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Tuesday, February 7, 2023

79 % of Sri Lankans’ economic situation got worse since last year. – Survey

An island wide survey conducted by the Colombo based Centre for Policy Alternatives shows that economic situation of  an overwhelming majority of Sri Lankans (79%) has got worse compared to what it was a year ago. This island-wide survey has examined public opinion on the current economy, and economic reforms discussed over the past few months. Fieldwork for the study was conducted from 21 October to 31 October 2022.

The survey has not dealt on the issues of corruption, governance  and rule of law which has direct bearing on the peoples’ economic situation.

Its findings are  given  in an executive summary:

Economic Situation Compared to a Year Ago

• An overwhelming majority of Sri Lankans (79%) claim that their economic situation has got worse compared to what it was a year ago. This view is shared by Sri Lankans from varying occupations. Especially those who are self-employed (90%) and also those who work in the private sector (83%) are feeling the economic burden slightly more compared with the other sectors.

Perception on IMF Assistance government approaching the IMF to overcome the country’s economic crisis.

• Three quarters of Sri Lankans (75%) believe that the IMF assistance will enable Sri Lanka to overcome the current economic crisis. Notably, one-fifth of Sri Lankans are very optimistic about this approach.

Awareness and Perception on the UN Resolution

• Close to half of Sri Lankans (46%) state that they are aware of the UN resolution passed on Sri Lanka in Geneva on 6 October 2022.

• Out of them, a majority (76%) state they are aware that the resolution also demands the government of Sri Lanka to address and be accountable for the ongoing economic crisis. Awareness and Perception on the Proposed Inland Revenue Amendment Bill

• A slight majority (54%) are aware of the Inland Revenue Amendment Bill proposed by the government. From those who indicate that they are aware, 64% disapprove of it.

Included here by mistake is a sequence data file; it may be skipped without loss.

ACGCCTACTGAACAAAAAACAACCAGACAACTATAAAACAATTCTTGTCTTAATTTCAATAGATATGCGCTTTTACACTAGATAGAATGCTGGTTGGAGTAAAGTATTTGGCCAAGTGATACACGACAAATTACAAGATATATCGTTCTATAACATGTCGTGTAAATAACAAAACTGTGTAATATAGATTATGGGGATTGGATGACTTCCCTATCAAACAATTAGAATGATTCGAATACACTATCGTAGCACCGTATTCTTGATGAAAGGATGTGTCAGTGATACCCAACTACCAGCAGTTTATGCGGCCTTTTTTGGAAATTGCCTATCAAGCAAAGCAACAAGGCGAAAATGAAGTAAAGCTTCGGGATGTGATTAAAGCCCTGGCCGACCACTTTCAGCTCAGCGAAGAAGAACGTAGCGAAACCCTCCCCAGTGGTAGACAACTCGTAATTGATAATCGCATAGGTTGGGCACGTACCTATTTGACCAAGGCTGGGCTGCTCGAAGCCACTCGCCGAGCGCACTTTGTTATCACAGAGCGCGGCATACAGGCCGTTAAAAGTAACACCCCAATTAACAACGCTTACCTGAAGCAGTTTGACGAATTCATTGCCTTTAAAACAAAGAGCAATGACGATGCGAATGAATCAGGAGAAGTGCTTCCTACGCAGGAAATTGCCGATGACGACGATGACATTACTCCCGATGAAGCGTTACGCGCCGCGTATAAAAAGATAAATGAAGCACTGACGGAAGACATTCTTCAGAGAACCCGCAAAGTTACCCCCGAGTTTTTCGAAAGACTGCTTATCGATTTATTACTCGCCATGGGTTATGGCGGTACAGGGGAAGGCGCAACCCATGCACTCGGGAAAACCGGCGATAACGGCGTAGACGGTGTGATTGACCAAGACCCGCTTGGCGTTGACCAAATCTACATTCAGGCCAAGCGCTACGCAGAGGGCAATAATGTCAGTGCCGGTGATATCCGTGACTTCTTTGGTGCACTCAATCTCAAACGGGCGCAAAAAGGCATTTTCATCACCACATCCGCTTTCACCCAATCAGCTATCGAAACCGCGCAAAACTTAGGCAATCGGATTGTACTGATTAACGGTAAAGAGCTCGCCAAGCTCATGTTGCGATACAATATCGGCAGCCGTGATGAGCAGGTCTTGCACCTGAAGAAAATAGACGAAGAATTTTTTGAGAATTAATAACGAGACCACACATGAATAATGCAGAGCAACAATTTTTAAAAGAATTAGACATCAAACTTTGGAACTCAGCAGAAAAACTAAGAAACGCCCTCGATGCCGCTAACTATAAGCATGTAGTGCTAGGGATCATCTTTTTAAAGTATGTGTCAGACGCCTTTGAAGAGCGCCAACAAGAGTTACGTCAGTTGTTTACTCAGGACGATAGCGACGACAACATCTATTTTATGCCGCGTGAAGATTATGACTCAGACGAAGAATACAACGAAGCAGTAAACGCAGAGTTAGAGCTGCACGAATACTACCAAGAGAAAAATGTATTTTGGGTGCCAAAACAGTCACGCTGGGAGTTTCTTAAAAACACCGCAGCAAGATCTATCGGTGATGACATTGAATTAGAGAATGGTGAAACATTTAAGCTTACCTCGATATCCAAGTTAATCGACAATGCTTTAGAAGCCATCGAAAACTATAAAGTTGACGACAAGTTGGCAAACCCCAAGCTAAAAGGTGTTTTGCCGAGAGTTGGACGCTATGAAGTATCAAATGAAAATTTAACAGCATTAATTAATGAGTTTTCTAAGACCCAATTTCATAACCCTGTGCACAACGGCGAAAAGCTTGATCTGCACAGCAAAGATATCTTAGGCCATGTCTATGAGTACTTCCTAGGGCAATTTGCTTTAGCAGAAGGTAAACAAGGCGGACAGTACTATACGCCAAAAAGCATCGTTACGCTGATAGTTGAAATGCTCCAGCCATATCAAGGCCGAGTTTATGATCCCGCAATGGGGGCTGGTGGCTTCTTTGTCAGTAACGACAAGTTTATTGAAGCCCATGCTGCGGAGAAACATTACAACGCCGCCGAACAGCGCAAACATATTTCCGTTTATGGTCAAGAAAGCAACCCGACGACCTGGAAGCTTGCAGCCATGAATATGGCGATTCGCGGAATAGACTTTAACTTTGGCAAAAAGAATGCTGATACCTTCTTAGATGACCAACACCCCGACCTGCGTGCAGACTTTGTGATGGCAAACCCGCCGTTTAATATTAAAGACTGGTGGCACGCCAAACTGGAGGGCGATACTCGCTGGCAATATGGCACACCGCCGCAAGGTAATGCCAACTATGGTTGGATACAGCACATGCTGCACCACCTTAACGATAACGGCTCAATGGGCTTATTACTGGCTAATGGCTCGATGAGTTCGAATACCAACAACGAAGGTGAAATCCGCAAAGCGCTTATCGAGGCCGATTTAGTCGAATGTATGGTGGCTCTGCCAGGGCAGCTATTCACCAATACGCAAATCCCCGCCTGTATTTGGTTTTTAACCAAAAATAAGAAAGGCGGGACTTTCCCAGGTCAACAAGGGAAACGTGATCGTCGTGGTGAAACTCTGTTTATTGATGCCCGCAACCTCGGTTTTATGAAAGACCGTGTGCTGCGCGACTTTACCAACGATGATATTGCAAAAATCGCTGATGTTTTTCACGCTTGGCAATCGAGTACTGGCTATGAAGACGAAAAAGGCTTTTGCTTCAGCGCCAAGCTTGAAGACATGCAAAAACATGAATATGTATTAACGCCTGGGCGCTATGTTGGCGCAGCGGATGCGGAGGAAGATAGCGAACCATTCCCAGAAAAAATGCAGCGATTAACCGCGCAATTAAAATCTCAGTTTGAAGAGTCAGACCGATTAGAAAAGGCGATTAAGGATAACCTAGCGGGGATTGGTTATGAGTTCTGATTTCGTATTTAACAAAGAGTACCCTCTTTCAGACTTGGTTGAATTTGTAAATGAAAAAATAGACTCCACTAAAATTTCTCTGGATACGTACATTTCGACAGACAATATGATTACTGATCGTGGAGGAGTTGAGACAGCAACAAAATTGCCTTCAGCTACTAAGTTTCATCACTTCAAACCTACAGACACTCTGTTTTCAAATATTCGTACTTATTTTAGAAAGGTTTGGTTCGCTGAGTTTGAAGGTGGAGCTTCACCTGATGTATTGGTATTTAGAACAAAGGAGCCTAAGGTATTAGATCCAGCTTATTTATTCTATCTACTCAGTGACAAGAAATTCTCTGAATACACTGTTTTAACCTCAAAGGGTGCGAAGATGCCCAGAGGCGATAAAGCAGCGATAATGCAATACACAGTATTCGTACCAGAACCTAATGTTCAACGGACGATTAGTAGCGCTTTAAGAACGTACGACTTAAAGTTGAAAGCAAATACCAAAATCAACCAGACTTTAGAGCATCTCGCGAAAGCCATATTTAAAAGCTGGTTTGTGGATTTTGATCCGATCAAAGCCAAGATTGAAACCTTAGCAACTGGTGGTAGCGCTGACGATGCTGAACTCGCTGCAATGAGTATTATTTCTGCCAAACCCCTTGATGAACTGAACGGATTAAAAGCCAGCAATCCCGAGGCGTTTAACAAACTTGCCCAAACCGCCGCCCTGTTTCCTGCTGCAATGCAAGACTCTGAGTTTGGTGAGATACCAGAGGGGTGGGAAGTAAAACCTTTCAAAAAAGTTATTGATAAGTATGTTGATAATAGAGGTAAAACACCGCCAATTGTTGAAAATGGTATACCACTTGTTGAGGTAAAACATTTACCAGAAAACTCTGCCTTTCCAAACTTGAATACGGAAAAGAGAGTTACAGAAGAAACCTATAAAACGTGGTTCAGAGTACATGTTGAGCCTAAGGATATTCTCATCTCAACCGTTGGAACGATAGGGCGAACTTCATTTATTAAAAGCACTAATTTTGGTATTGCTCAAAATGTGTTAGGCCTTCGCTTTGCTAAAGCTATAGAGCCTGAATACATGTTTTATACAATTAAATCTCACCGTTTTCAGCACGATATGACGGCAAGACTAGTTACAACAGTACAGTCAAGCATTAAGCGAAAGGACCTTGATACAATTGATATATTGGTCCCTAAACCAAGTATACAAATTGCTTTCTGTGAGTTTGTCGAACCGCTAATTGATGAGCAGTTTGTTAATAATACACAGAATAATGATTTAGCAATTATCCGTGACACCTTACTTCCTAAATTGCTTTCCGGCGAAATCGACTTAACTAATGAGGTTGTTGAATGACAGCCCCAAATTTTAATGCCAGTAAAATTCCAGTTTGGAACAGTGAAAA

Trust in Personnel Driving Economic Reforms

• The survey findings highlight that a majority of Sri Lankans trust Dr. Nandalal Weerasinghe, the Governor of the Central Bank (57%) to do the right thing in resolving the current economic crisis.

• Ranil Wickremesinghe, the Finance Minister is the second most trusted (45%), whilst Dr. Harsha de Silva as the Chairman of the Public Finance Committee (COPF) is the third most trusted (43%) by Sri Lankans.

• A quarter of Sri Lankans (25%) place their trust in Prof. Ranjith Bandara, the Chairman of the Committee on Public Enterprises (COPE).

• Patali Champika Ranawaka as the Chairman of the National Council subcommittee on identifying short and medium-term programs related to economic stabilization is trusted by 23%.

International Assistance to the Economic Crisis

• Sri Lankans highly rank Asian countries when inquired into which country the public thinks would assist Sri Lanka to overcome the economic crisis.

• Most Sri Lankans (37%) believe that China would assist Sri Lanka in overcoming the economic crisis. Almost one fourth of Sri Lankans (24%) are of the view that India would assist Sri Lanka and 14% believe Japan would assist Sri Lanka to overcome the economic crisis.